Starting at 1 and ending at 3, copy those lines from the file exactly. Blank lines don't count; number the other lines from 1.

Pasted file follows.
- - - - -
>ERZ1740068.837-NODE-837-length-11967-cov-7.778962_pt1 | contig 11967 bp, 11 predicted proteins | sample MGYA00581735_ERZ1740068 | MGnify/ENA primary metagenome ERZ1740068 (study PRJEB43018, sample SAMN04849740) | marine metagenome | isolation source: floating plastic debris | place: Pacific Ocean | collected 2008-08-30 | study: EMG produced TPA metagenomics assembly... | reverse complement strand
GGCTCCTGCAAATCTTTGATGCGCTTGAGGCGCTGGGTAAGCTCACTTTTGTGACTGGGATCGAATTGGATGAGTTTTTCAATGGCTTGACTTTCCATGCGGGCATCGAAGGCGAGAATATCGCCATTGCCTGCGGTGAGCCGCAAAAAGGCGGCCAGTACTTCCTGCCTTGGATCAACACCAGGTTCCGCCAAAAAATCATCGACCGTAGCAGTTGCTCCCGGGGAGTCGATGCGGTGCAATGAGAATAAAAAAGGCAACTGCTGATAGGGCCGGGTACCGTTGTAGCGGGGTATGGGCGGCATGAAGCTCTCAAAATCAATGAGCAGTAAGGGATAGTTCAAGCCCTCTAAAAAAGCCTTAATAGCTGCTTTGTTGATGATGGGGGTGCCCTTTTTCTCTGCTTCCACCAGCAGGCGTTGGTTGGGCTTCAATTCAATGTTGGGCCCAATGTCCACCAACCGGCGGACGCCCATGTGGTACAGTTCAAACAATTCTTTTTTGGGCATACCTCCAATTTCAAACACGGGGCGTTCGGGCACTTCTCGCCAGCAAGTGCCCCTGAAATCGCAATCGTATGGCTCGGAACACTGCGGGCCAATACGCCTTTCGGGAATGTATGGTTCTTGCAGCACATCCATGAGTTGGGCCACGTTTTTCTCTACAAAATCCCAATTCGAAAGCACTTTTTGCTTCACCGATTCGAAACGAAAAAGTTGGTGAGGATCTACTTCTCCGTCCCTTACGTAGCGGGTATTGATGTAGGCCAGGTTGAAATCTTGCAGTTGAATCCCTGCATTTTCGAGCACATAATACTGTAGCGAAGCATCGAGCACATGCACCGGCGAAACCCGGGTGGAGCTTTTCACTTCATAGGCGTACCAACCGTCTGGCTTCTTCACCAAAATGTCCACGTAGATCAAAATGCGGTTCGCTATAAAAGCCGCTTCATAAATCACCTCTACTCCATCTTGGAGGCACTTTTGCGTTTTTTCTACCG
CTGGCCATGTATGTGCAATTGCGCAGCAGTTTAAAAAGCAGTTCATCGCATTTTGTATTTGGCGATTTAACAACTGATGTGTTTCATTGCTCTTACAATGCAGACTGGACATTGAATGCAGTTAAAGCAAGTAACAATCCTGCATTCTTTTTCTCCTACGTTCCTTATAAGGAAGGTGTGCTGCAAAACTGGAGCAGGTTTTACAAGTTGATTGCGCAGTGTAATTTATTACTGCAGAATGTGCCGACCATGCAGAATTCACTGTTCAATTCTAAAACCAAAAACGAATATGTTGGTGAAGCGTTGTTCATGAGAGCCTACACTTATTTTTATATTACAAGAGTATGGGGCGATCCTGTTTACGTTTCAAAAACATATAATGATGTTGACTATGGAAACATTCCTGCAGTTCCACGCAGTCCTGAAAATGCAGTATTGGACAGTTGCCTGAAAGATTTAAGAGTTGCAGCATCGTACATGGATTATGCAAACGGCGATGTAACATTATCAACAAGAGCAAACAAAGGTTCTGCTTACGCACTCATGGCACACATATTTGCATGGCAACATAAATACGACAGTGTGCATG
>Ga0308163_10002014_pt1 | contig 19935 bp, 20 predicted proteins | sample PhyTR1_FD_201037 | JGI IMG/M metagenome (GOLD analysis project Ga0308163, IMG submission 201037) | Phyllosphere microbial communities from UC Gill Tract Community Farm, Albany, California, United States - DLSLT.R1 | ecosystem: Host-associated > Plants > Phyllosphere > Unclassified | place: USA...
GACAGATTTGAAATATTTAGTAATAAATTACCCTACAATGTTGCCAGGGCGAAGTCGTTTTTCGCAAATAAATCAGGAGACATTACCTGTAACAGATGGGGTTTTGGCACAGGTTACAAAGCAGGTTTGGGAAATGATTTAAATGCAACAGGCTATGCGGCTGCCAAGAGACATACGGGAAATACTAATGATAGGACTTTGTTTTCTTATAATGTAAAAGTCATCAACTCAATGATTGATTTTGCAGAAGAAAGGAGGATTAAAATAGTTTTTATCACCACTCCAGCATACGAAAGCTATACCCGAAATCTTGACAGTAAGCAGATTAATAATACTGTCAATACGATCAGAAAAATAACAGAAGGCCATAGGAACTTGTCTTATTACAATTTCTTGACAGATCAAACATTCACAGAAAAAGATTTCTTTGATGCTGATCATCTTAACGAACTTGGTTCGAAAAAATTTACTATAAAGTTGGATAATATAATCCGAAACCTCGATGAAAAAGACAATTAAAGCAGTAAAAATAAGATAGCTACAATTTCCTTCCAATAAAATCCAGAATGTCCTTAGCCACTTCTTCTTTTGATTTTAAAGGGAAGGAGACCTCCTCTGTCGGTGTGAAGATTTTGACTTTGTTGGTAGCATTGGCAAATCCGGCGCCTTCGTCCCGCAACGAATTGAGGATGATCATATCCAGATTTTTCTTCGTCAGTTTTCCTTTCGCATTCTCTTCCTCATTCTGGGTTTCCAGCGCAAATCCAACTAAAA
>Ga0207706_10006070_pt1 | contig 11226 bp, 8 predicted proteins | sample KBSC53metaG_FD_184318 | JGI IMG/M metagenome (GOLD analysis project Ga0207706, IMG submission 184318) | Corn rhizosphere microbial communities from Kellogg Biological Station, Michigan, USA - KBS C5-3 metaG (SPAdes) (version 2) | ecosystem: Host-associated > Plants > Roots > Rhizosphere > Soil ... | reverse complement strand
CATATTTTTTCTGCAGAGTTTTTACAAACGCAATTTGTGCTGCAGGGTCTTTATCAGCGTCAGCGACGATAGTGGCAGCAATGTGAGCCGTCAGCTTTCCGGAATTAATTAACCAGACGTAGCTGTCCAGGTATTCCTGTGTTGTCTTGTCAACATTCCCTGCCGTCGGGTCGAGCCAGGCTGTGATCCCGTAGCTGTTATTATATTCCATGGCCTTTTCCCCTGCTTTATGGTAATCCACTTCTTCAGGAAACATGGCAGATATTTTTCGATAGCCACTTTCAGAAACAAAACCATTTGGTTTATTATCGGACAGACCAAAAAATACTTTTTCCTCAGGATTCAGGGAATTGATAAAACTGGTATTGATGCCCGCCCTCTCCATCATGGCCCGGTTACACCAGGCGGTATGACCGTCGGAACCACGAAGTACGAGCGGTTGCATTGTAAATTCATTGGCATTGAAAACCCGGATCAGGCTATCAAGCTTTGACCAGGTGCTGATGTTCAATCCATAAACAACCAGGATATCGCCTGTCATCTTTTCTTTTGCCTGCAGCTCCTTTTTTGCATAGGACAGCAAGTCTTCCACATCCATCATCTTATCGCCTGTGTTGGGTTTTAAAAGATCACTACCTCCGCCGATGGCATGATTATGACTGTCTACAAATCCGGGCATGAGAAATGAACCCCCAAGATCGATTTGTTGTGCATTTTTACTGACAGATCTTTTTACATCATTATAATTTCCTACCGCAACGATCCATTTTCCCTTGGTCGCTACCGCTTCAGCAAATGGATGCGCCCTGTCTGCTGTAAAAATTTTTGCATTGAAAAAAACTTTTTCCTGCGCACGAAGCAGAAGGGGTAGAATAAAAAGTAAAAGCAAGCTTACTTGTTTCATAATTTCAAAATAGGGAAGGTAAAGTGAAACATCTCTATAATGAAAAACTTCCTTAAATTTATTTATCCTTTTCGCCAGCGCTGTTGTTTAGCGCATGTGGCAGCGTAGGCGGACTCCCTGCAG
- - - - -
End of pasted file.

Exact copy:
>ERZ1740068.837-NODE-837-length-11967-cov-7.778962_pt1 | contig 11967 bp, 11 predicted proteins | sample MGYA00581735_ERZ1740068 | MGnify/ENA primary metagenome ERZ1740068 (study PRJEB43018, sample SAMN04849740) | marine metagenome | isolation source: floating plastic debris | place: Pacific Ocean | collected 2008-08-30 | study: EMG produced TPA metagenomics assembly... | reverse complement strand
GGCTCCTGCAAATCTTTGATGCGCTTGAGGCGCTGGGTAAGCTCACTTTTGTGACTGGGATCGAATTGGATGAGTTTTTCAATGGCTTGACTTTCCATGCGGGCATCGAAGGCGAGAATATCGCCATTGCCTGCGGTGAGCCGCAAAAAGGCGGCCAGTACTTCCTGCCTTGGATCAACACCAGGTTCCGCCAAAAAATCATCGACCGTAGCAGTTGCTCCCGGGGAGTCGATGCGGTGCAATGAGAATAAAAAAGGCAACTGCTGATAGGGCCGGGTACCGTTGTAGCGGGGTATGGGCGGCATGAAGCTCTCAAAATCAATGAGCAGTAAGGGATAGTTCAAGCCCTCTAAAAAAGCCTTAATAGCTGCTTTGTTGATGATGGGGGTGCCCTTTTTCTCTGCTTCCACCAGCAGGCGTTGGTTGGGCTTCAATTCAATGTTGGGCCCAATGTCCACCAACCGGCGGACGCCCATGTGGTACAGTTCAAACAATTCTTTTTTGGGCATACCTCCAATTTCAAACACGGGGCGTTCGGGCACTTCTCGCCAGCAAGTGCCCCTGAAATCGCAATCGTATGGCTCGGAACACTGCGGGCCAATACGCCTTTCGGGAATGTATGGTTCTTGCAGCACATCCATGAGTTGGGCCACGTTTTTCTCTACAAAATCCCAATTCGAAAGCACTTTTTGCTTCACCGATTCGAAACGAAAAAGTTGGTGAGGATCTACTTCTCCGTCCCTTACGTAGCGGGTATTGATGTAGGCCAGGTTGAAATCTTGCAGTTGAATCCCTGCATTTTCGAGCACATAATACTGTAGCGAAGCATCGAGCACATGCACCGGCGAAACCCGGGTGGAGCTTTTCACTTCATAGGCGTACCAACCGTCTGGCTTCTTCACCAAAATGTCCACGTAGATCAAAATGCGGTTCGCTATAAAAGCCGCTTCATAAATCACCTCTACTCCATCTTGGAGGCACTTTTGCGTTTTTTCTACCG
CTGGCCATGTATGTGCAATTGCGCAGCAGTTTAAAAAGCAGTTCATCGCATTTTGTATTTGGCGATTTAACAACTGATGTGTTTCATTGCTCTTACAATGCAGACTGGACATTGAATGCAGTTAAAGCAAGTAACAATCCTGCATTCTTTTTCTCCTACGTTCCTTATAAGGAAGGTGTGCTGCAAAACTGGAGCAGGTTTTACAAGTTGATTGCGCAGTGTAATTTATTACTGCAGAATGTGCCGACCATGCAGAATTCACTGTTCAATTCTAAAACCAAAAACGAATATGTTGGTGAAGCGTTGTTCATGAGAGCCTACACTTATTTTTATATTACAAGAGTATGGGGCGATCCTGTTTACGTTTCAAAAACATATAATGATGTTGACTATGGAAACATTCCTGCAGTTCCACGCAGTCCTGAAAATGCAGTATTGGACAGTTGCCTGAAAGATTTAAGAGTTGCAGCATCGTACATGGATTATGCAAACGGCGATGTAACATTATCAACAAGAGCAAACAAAGGTTCTGCTTACGCACTCATGGCACACATATTTGCATGGCAACATAAATACGACAGTGTGCATG